Create a quarterly employee review form
Keep the quarterly reviews consistent with a form that covers key areas. Include relevant performance review questions to guide your managers. Make the rating system clear and consistent. Managers should complete the form before the scheduled review. You might also include a self-evaluation portion that employees complete before the meeting.
Look at past reviews
Look over previous quarterly reviews to check the employee’s progress. There may have been some concerns about the last quarter’s performance, but when you look back, you might notice an improvement. This helps you give actionable advice that builds on past performance.
Even though performance reviews happen more frequently with this schedule, it’s important to include impactful statements to make the assessments valuable. Provide specific examples that back up your ratings, and give employees actionable feedback they can use to improve their performance.
When discussing the review, schedule a one-on-one meeting with the employee. This can be a face-to-face meeting in the office or via videoconference if your employees work virtually. Schedule the meeting when you won’t be distracted and don’t have to rush. The meeting will likely only take 30 to 60 minutes, but it’s best to have a buffer to avoid rushing the conversation if it goes longer.
Make it a two-way conversation
A quarterly review is more effective when you make it a two-way conversation. Instead of just telling the employee why you gave them certain rankings or what they need to work on, ask them questions about how they feel their performance was during the quarter. Let them give open feedback beyond the structured questions. This helps build trust and gives you information you can use to improve the work environment.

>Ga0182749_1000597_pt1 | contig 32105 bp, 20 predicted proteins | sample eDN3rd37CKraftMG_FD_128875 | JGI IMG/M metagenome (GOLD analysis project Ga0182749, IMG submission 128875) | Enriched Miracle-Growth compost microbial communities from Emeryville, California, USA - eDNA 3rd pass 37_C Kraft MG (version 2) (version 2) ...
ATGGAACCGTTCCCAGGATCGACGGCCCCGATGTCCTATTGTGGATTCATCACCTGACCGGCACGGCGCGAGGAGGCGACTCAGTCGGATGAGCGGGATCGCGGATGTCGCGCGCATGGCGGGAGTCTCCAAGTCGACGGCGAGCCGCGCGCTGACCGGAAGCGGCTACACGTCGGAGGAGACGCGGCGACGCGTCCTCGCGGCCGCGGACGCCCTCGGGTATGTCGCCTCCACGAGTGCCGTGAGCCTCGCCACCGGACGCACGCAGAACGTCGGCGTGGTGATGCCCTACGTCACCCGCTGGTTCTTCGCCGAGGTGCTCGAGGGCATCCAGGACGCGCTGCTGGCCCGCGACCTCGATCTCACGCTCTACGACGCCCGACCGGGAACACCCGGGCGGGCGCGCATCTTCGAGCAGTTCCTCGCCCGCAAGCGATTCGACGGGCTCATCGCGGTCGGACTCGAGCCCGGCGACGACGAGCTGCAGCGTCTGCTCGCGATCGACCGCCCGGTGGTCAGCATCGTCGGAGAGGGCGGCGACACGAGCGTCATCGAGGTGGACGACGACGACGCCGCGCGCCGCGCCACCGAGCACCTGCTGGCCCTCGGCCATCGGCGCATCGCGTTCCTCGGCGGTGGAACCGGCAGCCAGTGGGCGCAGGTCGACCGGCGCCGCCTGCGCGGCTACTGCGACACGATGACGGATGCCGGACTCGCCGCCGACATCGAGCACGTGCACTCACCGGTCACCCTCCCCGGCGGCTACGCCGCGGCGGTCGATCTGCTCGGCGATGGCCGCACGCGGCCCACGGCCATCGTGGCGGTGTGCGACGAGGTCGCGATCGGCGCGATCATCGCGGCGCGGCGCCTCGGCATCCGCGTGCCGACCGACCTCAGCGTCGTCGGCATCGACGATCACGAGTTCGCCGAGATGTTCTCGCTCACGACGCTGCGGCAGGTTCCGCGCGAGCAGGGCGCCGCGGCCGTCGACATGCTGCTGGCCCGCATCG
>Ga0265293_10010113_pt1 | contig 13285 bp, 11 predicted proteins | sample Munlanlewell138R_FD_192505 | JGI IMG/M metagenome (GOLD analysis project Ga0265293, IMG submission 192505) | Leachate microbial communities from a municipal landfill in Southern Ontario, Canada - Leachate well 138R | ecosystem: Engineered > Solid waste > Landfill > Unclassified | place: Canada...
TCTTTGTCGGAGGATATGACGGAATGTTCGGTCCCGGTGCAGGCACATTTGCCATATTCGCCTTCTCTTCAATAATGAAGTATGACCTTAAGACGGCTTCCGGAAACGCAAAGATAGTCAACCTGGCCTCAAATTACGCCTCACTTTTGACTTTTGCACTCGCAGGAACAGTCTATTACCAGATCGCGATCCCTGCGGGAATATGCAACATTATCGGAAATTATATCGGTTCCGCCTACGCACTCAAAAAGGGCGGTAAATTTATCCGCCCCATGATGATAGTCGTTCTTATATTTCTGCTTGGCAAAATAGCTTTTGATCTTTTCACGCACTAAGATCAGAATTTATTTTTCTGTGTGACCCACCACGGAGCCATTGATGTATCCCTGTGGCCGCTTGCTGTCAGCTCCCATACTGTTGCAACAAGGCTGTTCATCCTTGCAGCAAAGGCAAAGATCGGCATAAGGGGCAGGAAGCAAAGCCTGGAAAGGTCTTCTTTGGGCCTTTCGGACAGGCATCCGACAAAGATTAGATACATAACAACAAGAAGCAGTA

Follow up on reviews
Even though reviews happen every three months with a quarterly schedule, it’s still necessary to follow up on the meetings and take action before the next one. If you set new goals or give an employee a plan to correct behaviors, check in regularly to see how they’re doing.
If you get feedback from an employee that calls for change, take action on those changes. That might mean ordering new equipment or getting the employee the training necessary to do the job. The reviews aren’t as useful if you don’t also take feedback from them and use it to improve the company.
Offer more frequent feedback
Your formal reviews might happen quarterly, but it’s important to provide feedback to your employees more frequently. Don’t wait for the quarterly review to speak to your employees. Provide feedback and guidance when you see a problem, and recognize exceptional performance when it happens.